Library Juice Concentrate and Library Daylight are in the final phases of publication and will be available for purchase in about a month. Review copies will be available sooner to anyone who wants to review one of these books for a publication – just contact me if you’re interested: rory at libraryjuicepress.com. I thought I … Read more Library Juice Concentrate teaser
Today is Human Rights Day. Two sites I will recommend: OHCHR Human Rights Day page Human Rights Education Association Human Rights Day page Also note Toni Samek’s upcoming book: Librarianship and Human Rights, coming out very soon on from Chandos Publishing. Also… Kathleen de la Peña McCook and Kathryn Phenix are working on a book … Read more Human Rights Day
Why do I care so much about France? I don’t know, maybe just because it’s the traditional first stop for a semi-cosmopolitan anglophone and I am less culturally far-reaching than I would like to think. Or maybe it’s simply that I want America to be more like France. Anyway, I think this is a very … Read more Four top French book awards go to non-French authors
New from Library Juice Press: Barbarians at the Gates of the Public Library: How Postmodern Consumer Capitalism Threatens Democracy, Civil Education and the Public Good By Ed D’Angelo November 2006. 139. paperback. $18 ISBN 978-0-9778617-1-2 Barbarians at the Gates of the Public Library is a philosophical and historical analysis of how the rise of consumerism … Read more New from LJP: Barbarians at the Gates of the Public Library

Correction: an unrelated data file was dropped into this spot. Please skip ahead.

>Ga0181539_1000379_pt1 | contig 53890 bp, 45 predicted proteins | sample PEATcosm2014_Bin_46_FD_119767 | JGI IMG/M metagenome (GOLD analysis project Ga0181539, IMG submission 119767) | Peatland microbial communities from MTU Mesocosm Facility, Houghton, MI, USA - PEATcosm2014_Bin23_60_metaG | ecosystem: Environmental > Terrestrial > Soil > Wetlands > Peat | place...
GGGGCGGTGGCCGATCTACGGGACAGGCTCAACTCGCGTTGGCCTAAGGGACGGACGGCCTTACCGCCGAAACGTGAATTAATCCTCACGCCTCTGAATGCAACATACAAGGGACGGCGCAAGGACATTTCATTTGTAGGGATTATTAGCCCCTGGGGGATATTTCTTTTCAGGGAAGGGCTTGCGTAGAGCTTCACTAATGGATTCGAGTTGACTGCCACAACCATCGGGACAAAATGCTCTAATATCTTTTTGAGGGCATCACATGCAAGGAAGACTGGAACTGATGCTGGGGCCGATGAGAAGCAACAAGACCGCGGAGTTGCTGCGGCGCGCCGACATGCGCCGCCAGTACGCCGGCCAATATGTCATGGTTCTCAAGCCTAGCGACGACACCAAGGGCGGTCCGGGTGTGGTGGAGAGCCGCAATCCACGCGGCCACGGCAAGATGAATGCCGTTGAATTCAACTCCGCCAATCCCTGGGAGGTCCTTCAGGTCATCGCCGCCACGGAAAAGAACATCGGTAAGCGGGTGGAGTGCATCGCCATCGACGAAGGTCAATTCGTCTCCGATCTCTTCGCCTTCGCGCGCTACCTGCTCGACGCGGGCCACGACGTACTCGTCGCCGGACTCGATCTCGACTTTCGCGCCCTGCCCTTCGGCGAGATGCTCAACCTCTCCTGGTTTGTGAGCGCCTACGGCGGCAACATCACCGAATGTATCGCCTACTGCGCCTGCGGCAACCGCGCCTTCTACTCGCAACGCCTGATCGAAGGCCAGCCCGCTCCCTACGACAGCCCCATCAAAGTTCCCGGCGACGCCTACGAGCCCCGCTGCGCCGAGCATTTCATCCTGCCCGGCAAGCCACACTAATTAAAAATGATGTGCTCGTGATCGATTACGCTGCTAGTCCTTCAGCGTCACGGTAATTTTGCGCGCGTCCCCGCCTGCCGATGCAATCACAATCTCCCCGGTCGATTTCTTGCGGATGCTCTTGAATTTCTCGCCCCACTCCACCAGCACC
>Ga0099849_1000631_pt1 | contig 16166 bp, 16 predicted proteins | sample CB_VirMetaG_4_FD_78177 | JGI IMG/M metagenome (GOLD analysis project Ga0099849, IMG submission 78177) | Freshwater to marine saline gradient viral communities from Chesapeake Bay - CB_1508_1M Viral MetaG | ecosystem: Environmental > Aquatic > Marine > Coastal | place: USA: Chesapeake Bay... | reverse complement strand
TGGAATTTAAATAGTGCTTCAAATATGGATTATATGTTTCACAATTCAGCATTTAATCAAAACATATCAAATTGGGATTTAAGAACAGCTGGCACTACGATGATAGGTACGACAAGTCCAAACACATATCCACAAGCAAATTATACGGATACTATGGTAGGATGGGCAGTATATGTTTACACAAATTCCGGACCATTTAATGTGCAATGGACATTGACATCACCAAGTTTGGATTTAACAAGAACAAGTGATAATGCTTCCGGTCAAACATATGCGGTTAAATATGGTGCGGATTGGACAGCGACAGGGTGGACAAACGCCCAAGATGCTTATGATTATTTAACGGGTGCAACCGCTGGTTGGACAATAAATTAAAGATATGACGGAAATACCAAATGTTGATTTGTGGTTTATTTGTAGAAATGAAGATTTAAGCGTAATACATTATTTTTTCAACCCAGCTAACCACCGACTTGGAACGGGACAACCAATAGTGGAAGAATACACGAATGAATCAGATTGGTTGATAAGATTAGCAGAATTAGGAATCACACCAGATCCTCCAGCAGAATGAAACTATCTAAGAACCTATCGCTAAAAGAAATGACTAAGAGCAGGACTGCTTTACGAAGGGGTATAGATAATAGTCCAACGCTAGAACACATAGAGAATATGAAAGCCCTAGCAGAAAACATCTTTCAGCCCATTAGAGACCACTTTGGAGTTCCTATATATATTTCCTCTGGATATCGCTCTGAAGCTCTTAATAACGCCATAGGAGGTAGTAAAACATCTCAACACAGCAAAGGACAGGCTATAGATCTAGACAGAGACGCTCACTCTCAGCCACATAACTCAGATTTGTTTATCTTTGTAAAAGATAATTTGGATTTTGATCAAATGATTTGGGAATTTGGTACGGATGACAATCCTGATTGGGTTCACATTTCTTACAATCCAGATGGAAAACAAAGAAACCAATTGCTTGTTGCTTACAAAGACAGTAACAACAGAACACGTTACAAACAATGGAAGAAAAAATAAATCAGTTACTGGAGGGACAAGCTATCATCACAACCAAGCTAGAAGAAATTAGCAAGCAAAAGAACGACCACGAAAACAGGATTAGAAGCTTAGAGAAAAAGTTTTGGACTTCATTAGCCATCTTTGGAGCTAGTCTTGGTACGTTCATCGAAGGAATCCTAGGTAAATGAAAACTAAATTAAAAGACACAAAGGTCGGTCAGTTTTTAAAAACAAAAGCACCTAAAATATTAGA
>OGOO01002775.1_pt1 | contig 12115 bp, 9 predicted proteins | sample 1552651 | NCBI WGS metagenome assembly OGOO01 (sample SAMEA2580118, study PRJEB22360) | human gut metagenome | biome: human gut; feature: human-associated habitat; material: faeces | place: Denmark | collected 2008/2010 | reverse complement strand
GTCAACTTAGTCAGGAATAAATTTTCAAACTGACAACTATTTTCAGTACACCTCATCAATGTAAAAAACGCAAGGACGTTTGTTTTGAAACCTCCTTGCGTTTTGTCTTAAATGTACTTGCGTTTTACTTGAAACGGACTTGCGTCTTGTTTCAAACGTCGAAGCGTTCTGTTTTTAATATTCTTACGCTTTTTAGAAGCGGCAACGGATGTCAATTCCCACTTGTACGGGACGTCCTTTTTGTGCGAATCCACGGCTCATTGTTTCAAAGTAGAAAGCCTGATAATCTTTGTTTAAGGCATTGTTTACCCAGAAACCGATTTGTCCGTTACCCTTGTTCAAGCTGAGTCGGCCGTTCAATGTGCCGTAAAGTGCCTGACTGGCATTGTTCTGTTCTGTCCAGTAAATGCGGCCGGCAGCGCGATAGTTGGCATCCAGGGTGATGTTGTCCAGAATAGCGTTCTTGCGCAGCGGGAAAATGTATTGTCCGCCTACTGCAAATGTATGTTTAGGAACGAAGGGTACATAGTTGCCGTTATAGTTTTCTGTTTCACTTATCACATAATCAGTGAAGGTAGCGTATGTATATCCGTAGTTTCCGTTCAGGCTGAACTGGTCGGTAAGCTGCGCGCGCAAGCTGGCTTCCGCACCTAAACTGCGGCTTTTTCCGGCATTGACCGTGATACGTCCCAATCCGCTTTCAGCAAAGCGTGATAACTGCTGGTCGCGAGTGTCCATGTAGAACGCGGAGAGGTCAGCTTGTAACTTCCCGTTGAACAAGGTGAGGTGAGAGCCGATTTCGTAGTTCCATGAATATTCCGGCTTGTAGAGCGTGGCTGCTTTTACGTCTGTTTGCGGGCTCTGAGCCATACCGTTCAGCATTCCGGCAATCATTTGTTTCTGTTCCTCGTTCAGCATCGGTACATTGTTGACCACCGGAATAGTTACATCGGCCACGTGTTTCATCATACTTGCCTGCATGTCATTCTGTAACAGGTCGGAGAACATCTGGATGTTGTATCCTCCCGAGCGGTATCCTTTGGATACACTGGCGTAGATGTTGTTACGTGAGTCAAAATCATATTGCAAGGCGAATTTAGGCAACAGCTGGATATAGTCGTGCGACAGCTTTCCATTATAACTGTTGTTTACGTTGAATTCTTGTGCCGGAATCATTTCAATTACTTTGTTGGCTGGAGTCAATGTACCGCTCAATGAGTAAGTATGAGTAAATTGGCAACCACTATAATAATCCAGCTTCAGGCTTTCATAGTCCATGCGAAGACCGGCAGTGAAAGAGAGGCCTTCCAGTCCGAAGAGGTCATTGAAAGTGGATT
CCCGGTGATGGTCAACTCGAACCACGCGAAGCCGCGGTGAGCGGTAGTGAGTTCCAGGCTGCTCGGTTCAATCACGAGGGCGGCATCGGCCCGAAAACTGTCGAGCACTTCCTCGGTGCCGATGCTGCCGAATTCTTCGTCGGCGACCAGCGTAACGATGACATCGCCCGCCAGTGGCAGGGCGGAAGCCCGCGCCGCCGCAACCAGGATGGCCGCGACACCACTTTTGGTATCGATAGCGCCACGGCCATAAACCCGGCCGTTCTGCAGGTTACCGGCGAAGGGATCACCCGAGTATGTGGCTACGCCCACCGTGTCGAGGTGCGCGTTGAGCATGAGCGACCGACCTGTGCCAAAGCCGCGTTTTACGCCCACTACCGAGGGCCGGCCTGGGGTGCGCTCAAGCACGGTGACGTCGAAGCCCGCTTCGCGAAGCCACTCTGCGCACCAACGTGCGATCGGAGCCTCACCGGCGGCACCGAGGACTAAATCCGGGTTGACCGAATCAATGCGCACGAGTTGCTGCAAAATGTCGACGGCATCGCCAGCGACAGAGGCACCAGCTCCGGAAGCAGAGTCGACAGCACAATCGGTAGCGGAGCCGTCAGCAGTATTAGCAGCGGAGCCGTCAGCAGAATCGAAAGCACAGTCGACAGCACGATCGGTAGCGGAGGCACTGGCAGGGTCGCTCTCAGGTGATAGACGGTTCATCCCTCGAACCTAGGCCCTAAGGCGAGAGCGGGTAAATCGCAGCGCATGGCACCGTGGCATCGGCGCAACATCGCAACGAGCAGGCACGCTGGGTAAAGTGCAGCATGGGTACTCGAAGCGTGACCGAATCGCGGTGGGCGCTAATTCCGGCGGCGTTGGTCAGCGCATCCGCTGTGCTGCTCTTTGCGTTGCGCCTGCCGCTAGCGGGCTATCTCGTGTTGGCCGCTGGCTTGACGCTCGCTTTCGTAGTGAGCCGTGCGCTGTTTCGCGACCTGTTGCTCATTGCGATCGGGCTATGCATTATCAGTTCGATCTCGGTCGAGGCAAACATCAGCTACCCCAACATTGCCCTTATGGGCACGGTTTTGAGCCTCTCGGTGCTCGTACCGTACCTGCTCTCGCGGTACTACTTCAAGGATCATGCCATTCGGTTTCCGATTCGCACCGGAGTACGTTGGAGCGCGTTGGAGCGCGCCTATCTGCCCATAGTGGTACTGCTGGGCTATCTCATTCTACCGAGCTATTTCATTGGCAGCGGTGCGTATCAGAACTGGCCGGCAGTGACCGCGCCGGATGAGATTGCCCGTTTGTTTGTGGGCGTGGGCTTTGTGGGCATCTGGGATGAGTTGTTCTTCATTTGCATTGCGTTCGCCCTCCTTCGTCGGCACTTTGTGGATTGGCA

Alternative Publishers of Books in North America, 6th Edition, by Byron Anderson, is officially published, and available from Ingram, Baker and Taylor, Yankee Book Peddler, Amazon, and Barnes and Noble. It is the first title published by Library Juice Press, LLC. This book is a directory of alternative publishers in the U.S. and Canada, meaning … Read more Alternative Publishers of Books in North America, 6th Edition
“The real culture of America is not corporate monoculture and television. It’s the writers, teachers, universities, libraries and librarians. That’s the mainstream culture of America.” – Lawrence Ferlinghetti, announcing the finalists for the National Book Awards, in his City Lights bookstore in San Francisco last week.
The New York Review of Books discusses Google’s massive scanning project and general ascendency in a review essay that touches on five recent books…
There’s a brief article in Counterpunch about the National Book Festival, which features our very non-warlike First Lady. It is intended as a happier source of news than the complete disaster we have created in the Middle East, from which news consumers and election-hopeful Republicans would understandably like some relief. The main things that Russell … Read more Are you proud of our “National Book Festival?”
I’ve replaced the simple one-page placeholder with a true website for Library Juice Press, LLC. Explore the site for an idea of what we’ll be publishing in the next few months. Library Juice Press is accepting manuscripts, by the way.
Kim Leeder at Envirolibrarian has a brief review of the 1997 book by David Shenk, Data Smog: Surviving the Information Glut, which says that the amount of information easily available to people ends up harming more than helping civic participation. It sounds like an interesting book; I wasn’t aware of it. Since that book Shenk … Read more Data Smog